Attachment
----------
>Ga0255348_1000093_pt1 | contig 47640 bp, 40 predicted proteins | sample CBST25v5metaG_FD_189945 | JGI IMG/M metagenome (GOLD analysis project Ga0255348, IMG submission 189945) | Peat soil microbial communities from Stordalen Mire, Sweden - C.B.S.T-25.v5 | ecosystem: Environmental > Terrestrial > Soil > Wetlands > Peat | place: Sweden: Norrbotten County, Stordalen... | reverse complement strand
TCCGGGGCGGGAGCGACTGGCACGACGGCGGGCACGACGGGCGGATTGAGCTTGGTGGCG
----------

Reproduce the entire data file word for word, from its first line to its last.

>Ga0255348_1000093_pt1 | contig 47640 bp, 40 predicted proteins | sample CBST25v5metaG_FD_189945 | JGI IMG/M metagenome (GOLD analysis project Ga0255348, IMG submission 189945) | Peat soil microbial communities from Stordalen Mire, Sweden - C.B.S.T-25.v5 | ecosystem: Environmental > Terrestrial > Soil > Wetlands > Peat | place: Sweden: Norrbotten County, Stordalen... | reverse complement strand
TCCGGGGCGGGAGCGACTGGCACGACGGCGGGCACGACGGGCGGATTGAGCTTGGTGGCG